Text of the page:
HOFFMAN — As a youth basketball coach in New York City, Ricardo Anderson saw firsthand how public parks can cultivate a sense of community.
Parks boost civic pride and steer kids toward sports and away from trouble, said Anderson, a Hoffman town commissioner eager to bring the best of his days in the five boroughs to his adopted hometown in Richmond County.
“It gives kids a chance to do something instead of running around, hanging out in the projects,” he said. “It gives our children and our grandchildren a place to go.”
Local leaders gathered Tuesday morning to break ground on the Hoffman Town Park and unveil a sign marking the green space’s future home on U.S. 1 South. Construction on the park’s first phase is set to begin this summer.
“People drive by and they keep on going without even a look,” Anderson said. “Now they’ll see the park and the kids will say, ‘Mommy, Mommy, let’s stop the car!’ I think it will put the town on the map a little bit.”
The town has $174,000 budgeted for the first phase — half from Hoffman’s budget and the remaining $87,000 from a North Carolina Parks and Recreation Trust Fund matching grant.
“Right now, we’re looking to do what we can for the children in our community, our next generation,” said Hoffman Mayor Tommy Hart. “They need a safe place to play.”
Included in the park’s first phase are a playground, quarter-mile walking trail, picnic shelters, restroom building and parking lot, according to site plans drafted by Pinehurst engineering firm McGill Associates.
The park site, situated on more than 6 acres between U.S. 1 and Bracey Street, offers plenty of room to grow. A proposed second phase calls for an indoor recreation center with basketball courts, an expanded walking trail and a larger parking lot.
“It is a great day in Hoffman,” said state Sen. Tom McInnis, R-Richmond. “Their leadership is proactive instead of reactive. They’re bringing in development themselves. Instead of waiting for somebody to bring something, they’re doing it on their own.”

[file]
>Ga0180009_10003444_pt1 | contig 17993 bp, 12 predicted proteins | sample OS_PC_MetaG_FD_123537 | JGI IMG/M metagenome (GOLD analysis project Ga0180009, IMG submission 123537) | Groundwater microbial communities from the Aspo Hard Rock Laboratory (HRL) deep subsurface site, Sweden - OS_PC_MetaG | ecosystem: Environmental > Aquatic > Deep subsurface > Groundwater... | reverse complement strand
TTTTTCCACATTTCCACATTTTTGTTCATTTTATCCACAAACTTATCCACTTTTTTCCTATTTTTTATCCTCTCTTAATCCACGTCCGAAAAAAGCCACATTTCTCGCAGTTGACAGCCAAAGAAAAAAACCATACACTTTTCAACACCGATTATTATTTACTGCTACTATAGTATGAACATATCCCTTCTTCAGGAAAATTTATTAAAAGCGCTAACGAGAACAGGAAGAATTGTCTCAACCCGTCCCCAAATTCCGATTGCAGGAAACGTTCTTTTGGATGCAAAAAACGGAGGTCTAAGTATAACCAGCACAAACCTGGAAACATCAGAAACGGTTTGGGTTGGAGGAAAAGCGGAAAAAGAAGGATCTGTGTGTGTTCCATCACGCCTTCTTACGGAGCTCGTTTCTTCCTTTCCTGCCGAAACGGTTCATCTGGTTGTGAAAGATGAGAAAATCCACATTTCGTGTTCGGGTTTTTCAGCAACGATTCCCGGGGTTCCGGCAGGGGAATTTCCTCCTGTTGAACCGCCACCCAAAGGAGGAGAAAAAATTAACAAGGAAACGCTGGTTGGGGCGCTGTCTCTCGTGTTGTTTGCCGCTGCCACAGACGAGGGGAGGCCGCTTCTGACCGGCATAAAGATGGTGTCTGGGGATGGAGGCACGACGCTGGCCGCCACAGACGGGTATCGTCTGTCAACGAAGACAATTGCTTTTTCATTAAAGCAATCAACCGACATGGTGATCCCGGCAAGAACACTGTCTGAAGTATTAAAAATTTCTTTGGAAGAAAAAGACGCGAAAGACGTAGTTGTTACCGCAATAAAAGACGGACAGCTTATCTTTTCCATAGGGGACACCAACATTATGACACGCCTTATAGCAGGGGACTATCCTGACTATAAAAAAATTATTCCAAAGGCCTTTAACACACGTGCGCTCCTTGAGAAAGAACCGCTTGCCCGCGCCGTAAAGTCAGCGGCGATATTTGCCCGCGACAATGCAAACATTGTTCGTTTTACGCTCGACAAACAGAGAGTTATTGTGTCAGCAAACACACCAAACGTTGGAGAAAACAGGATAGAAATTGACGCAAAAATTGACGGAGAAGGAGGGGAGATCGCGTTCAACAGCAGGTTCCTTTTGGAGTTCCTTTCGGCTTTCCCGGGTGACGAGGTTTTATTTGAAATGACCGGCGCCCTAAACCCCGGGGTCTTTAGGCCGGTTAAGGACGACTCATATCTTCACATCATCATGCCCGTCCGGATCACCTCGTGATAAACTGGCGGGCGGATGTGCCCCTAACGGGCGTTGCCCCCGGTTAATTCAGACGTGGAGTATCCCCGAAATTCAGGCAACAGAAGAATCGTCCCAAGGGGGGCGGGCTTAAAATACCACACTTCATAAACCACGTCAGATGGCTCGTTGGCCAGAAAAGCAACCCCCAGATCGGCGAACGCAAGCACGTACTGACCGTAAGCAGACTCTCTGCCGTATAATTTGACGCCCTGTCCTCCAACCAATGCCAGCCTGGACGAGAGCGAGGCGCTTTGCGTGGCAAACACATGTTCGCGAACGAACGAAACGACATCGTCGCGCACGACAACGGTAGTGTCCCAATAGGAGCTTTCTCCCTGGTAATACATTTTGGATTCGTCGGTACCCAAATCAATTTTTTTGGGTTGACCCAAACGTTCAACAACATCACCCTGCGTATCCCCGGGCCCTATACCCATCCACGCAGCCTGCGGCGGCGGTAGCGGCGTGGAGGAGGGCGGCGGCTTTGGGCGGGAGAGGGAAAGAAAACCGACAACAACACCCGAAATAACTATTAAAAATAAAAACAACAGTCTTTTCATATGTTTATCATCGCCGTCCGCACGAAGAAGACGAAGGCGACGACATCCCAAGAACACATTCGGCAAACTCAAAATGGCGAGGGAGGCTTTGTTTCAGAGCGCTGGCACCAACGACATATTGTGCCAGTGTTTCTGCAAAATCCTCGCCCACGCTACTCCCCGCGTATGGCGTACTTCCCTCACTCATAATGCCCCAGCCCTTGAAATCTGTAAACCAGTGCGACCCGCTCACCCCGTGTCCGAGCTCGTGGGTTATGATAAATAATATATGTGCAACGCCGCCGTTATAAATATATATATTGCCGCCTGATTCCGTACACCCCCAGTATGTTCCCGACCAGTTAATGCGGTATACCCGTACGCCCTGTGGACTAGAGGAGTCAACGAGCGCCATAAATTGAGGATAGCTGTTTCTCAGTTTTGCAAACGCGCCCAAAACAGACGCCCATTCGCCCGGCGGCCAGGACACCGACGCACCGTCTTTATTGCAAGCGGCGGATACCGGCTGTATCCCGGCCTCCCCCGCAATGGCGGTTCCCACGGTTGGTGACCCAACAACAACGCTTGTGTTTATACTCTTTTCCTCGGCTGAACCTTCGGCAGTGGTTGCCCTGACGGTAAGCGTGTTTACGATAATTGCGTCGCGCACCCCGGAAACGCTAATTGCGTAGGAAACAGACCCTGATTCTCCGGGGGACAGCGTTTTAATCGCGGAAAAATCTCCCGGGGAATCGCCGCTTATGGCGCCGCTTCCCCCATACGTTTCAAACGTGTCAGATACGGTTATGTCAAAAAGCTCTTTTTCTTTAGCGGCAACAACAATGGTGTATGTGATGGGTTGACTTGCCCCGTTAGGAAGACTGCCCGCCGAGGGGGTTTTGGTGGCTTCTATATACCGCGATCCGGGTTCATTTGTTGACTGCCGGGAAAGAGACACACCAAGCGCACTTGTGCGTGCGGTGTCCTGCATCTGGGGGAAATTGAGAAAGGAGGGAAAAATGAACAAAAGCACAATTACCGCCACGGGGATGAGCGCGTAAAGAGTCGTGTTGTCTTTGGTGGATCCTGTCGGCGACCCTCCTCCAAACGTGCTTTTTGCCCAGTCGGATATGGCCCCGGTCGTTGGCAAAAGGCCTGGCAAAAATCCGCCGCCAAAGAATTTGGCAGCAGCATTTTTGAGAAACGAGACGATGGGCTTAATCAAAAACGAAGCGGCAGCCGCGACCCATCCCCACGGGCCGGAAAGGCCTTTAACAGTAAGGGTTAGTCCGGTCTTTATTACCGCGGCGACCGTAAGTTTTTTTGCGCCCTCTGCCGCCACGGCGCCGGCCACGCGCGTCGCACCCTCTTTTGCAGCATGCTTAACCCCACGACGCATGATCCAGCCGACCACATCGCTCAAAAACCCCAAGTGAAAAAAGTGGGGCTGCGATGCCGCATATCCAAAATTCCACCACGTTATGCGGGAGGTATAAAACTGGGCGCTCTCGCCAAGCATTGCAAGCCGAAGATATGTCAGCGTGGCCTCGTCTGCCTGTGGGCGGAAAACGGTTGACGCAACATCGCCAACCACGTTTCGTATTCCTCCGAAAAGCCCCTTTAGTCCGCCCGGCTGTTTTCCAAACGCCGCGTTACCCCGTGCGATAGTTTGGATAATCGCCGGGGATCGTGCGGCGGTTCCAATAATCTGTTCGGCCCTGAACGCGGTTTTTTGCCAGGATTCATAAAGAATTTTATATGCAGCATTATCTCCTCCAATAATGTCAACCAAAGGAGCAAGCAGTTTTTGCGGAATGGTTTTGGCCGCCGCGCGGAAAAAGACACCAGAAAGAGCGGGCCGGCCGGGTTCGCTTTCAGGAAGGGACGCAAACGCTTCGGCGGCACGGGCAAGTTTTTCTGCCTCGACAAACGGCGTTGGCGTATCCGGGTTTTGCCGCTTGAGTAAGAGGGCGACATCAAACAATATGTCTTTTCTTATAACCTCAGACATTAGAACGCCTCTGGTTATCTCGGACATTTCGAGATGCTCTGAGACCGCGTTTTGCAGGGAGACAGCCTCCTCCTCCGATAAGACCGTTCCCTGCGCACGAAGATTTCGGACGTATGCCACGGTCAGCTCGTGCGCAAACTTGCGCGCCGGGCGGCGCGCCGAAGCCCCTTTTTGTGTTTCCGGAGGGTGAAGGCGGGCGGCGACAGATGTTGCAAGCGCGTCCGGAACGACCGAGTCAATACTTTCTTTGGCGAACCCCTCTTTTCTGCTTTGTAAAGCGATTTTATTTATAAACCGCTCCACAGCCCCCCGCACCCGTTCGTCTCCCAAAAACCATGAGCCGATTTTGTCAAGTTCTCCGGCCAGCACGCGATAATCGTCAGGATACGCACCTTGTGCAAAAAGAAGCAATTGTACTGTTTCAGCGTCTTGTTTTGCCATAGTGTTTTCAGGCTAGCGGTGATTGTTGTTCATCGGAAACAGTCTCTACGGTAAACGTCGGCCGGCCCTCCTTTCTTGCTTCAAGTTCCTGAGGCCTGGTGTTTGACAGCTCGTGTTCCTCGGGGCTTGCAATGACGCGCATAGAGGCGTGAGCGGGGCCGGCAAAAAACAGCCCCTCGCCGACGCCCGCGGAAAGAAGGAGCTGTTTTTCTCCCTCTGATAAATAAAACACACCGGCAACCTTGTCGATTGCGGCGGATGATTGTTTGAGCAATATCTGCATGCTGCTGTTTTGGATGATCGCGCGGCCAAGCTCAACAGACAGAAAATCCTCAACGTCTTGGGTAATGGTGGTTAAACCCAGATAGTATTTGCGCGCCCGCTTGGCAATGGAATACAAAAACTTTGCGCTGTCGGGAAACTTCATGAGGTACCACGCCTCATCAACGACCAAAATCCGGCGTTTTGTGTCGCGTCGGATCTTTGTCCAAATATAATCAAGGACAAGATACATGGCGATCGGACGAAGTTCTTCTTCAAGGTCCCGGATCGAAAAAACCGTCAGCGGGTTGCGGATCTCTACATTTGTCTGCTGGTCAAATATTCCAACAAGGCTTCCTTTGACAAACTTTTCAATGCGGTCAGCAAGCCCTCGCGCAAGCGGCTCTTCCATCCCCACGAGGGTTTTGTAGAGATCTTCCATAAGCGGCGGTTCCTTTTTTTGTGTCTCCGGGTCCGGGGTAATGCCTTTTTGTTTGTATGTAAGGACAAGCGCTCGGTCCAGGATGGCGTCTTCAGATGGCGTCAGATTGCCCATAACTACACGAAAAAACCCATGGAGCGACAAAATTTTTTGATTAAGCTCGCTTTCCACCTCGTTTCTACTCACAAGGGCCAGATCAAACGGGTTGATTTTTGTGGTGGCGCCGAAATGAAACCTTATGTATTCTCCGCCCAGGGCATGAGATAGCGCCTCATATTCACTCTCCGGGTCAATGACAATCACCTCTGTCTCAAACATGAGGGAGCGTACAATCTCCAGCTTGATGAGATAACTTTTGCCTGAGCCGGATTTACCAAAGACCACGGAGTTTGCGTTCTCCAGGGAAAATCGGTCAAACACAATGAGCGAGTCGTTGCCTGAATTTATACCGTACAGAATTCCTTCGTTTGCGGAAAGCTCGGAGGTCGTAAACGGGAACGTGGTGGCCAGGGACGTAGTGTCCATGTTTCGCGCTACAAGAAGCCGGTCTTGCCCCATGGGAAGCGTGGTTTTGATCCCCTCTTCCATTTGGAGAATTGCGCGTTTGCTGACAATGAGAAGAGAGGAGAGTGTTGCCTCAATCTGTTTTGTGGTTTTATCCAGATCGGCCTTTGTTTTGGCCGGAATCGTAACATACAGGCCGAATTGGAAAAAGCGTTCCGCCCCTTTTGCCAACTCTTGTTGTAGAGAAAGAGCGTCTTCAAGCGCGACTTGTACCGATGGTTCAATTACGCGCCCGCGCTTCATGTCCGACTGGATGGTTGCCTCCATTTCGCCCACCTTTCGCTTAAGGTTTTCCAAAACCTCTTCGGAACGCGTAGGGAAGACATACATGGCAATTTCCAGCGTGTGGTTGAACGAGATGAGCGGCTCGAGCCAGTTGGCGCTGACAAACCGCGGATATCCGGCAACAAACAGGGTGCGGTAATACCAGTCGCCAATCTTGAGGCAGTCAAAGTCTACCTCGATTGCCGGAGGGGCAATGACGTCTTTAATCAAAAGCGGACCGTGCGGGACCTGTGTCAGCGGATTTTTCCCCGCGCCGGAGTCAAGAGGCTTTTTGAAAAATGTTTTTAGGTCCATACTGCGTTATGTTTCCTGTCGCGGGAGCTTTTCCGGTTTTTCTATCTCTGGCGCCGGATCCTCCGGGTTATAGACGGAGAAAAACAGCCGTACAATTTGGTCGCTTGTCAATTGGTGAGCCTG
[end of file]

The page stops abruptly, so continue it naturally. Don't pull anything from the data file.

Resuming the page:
McInnis and Rep. Garland Pierce, D-Scotland, who represent Hoffman in the General Assembly, wrote letters in support of the town’s grant application to the Parks and Recreation Trust Fund.
Pierce praised town commissioners’ vision and quoted a Greek proverb: “Society grows great when old men plant trees whose shade they know they will never sit in.”
“What we’re doing is for future generations,” Pierce said. “I think it’s a great thing for the people of Hoffman.”
Local dignitaries including Richmond County Board of Commissioners Chairman Kenneth Robinette and Commissioners Jimmy Capps and Don Bryant were in attendance along with Seth Allen, membership director of the Richmond County Chamber of Commerce.
Residents, town commissioners and area officials gathered at Pleasant Hill Christian Methodist Episcopal Church on Bracey Street, which adjoins the park property, for a dedication ceremony before a project sign provided by McGill Associates was unveiled beside the highway.
Hoffman Commissioners Althea Cobb, Rory Kevin Jones and Daniel T. Kelly, the mayor pro-tem, offered brief remarks, along with McGill Associates engineer Mike Apke and Town Clerk Maggie Bethea.
Anderson, the town commissioner who oversees sanitation, said not everyone in Hoffman supported the new park. He hopes in time that those residents will see the value of a public space where families and children can relax and play in the sunshine.
“You’ve got some people who like it, some people who don’t,” he said. “They’re not used to change. It will be a great thing for the town. I tell them I think it’s a great idea.”
Reach Editor Corey Friedman at 910-817-2670 and follow him on Twitter @corey_friedman.